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A week ago Evans Brasfield and I scratched an item from our respective bucket lists when we finished an Iron Butt SaddleSore 1000. Satisfied with our accomplishment (which Evans will be documenting in a soon to be published memoir on MO), curiosity of other motorcycle endurance records had me searching the internet. What I found was a variety of increasingly peculiar endurance records comprising this week’s Top 10.

A few of these aren’t specifically 24-hour records, and a couple more don’t actually include motorcycles, but the accomplishments are no less amazing with courage and strength of character on full display. The first in the list should inspire all motorcyclists to what is possible, as well as what age is considered old.

UPDATE: One of these records has already fallen, just eight days after we published this story.

Neither Evans nor I are spring chickens, but we’re a couple of sprouts in the realm of endurance riding when compared to Ward Blanchard. In 2011 Mr. Blanchard rode his own SaddleSore 1000, completing the event in less than 24 hours at the age of 89. It’s one among many Iron Butt accomplishments for Ward, and, at the time, he held the Iron Butt Association’s record as the oldest guy ever to complete a SaddleSore 1,000. Granted, he did it aboard a Can-Am Roadster, which is kind of like cheating, but the guy was 89, so I think we can overlook that third wheel.

“Don’t let your age tell you what you can do,” said Ward, in an interview with The Grand Rapids Press, “just forget about your age and do it.”

Dipayan Choudhury, who is a member in the Indian Army Corps of Signals motorcycle display team, rode a motorcycle seated backward for 125.5 miles in 2014. We couldn’t source an image of Mr. Choudhury, so here’s a screenshot of Seth Rogan riding backwards with James Franco in a spoof of Kanye West’s Bound 2 music video. Sorry Dipayan.

According to the Guinness Book of World Records, in 2013 British rider Paul Oughton piloted a Yamaha YZ250 around Rogershill Raceway for 24 hours, racking up 351.5 miles in the process. The mileage isn’t close to that of Bushy’s road course record (see #2), but Oughton basically rode 48 back-to-back motos, or two entire motocross seasons in 24 hours.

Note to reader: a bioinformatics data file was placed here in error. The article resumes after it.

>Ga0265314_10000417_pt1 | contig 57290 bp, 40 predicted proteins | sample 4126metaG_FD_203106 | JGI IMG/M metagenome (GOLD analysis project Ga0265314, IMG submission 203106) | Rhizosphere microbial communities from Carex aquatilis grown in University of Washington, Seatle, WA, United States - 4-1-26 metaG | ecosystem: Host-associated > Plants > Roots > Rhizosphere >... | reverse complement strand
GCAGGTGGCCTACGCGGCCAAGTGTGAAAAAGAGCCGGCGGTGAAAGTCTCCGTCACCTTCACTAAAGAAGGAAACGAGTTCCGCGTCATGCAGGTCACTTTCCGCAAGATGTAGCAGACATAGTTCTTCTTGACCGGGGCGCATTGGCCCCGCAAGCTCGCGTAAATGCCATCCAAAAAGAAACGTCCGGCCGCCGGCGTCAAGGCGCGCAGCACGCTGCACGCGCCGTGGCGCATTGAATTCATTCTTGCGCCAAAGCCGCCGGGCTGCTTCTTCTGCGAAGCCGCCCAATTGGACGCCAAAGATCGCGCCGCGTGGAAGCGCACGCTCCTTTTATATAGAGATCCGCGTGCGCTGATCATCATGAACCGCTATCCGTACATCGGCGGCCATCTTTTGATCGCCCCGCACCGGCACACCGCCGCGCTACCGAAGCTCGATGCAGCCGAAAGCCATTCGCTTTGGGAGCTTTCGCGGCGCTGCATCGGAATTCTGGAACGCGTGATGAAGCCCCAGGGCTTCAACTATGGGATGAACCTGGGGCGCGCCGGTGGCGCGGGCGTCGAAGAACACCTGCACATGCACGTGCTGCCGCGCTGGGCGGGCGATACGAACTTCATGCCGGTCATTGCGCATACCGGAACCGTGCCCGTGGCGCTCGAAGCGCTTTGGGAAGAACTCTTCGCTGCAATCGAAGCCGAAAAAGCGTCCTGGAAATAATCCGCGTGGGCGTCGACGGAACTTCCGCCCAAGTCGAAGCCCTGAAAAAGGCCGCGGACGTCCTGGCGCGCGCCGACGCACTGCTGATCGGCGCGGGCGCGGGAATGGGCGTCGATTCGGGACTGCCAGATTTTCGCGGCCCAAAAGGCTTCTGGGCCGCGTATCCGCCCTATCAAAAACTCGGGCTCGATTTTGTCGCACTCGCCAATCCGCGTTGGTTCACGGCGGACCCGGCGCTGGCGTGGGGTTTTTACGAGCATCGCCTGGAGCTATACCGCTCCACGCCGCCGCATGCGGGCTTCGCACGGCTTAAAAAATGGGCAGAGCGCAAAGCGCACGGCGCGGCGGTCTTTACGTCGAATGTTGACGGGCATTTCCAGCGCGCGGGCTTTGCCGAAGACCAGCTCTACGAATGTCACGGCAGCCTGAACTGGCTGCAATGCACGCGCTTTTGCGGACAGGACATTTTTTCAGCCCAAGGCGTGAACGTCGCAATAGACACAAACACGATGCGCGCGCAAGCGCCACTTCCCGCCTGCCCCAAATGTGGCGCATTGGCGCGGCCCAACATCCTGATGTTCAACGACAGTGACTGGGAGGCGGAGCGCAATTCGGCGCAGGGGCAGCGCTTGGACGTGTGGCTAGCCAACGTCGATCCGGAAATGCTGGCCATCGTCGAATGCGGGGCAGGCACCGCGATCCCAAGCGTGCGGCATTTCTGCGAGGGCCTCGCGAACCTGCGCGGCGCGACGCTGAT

It seems as though this might be an easy record to break, but maybe it’s harder than it seems, and does it have to be aboard a… Honda Unicorn? In 2015 Ratnesh Pandey rode 20 miles standing on the seat of his Honda Unicorn without ever touching the handlebars.

This is one of two non-motorcycle entries, but, come on, this guy deserves props. He might be riding four wheels but he also doesn’t have much of an option. Chang-Hyun Choi rode 158.7 miles in 24 hours at an average rate of 6.6 mph around Jeju Province in South Korea. With the right modifications we’re sure he could safely up the speed and extend that record.

Choi holds another endurance record, this in 2015 for the Longest journey by mouth controlled motorised wheelchair, during which he covered 17,398 miles across 35 countries.

Following the tragic deaths of first his daughter and then his wife, Neal Peart, the legendary drummer for Rush, left town aboard a BMW R1100GS and didn’t return until a year and 55,000 miles had past. Anyone wondering about the full story and want to get into a man’s head and heart, Peart put his on display in his book Book: Ghost Rider: Travels on the Healing Road.

To break up this sausage fest we’re throwing Bessie Stringfield into to the top 5, because she’s one of only a few women to ride a motorcycle so extensively in the 1930s, or in any decade for that matter. “The Motorcycle Queen of Miami,” as Springfield was known, is credited with being the first black woman to ride solo cross-country, completing eight solo trips in total, and serving as a U.S. Army motorcycle dispatch rider during WWII.

It’s impossible to have a list of motorcycle endurance records and not include Cannonball Baker, who in 1914 set a new transcontinental record of 11.5 days riding from New York to San Diego. That might not seem such a feat now, but keep in mind the brakes, power, suspension, seat and frame he had to contend with on 3,378 miles of mostly unpaved dirt roads.

Daytona 200 winner Don Emde recently retraced Baker’s route, riding across the country with modern technology in 2011 and again in 2014 with a group of 30 riders to mark the 100th anniversary of the original journey. Emde chronicled those trips, along with the research he put in for it, in his book, Finding Cannon Ball’s Trail.

According to the Guinness Book of World Records, the longest distance for a motorcycle pilot was attained in October 2014 by a South African named Matthew (Bushy) McKelvey at the Phakisa Freeway racetrack in Welkom. In a 24-hour period Bushy rounded the defunct MotoGP circuit 1,297 times for a total of 2023.5 miles. By the way, Bushy is a double-amputee from a hit-and-run accident in 1999 (notice his boot?).

UPDATE: Just over a week after we published this post, Carl Reese has broken McKelvey’s record, logging 2,119 miles in less than 24 hours on his BMW K1600GT.

This is a record yet to be set. It’s listed on the Guinness Book of World Records website with no attribution. Here’s what you have to do to become famous:

  • This record is for the fastest time to finish a marathon distance course whilst wearing full motorcycle leathers
  • Marathon distance is 42.195 km / 26 miles 385 yards.
  • This is to be attempted by an individual.
  • Measurement value: time – in hours, minutes and seconds to the nearest 100th of a second.
  • For the purpose of this record motorcycle leathers are defined as either the full leather bodysuit or matching jacket and trousers made of leather that are to be worn when riding a motorcycle

Who’s up for the challenge? Oh wait, Evans ”Fireball” Brasfield is a runner. Evans, they’re looking for you!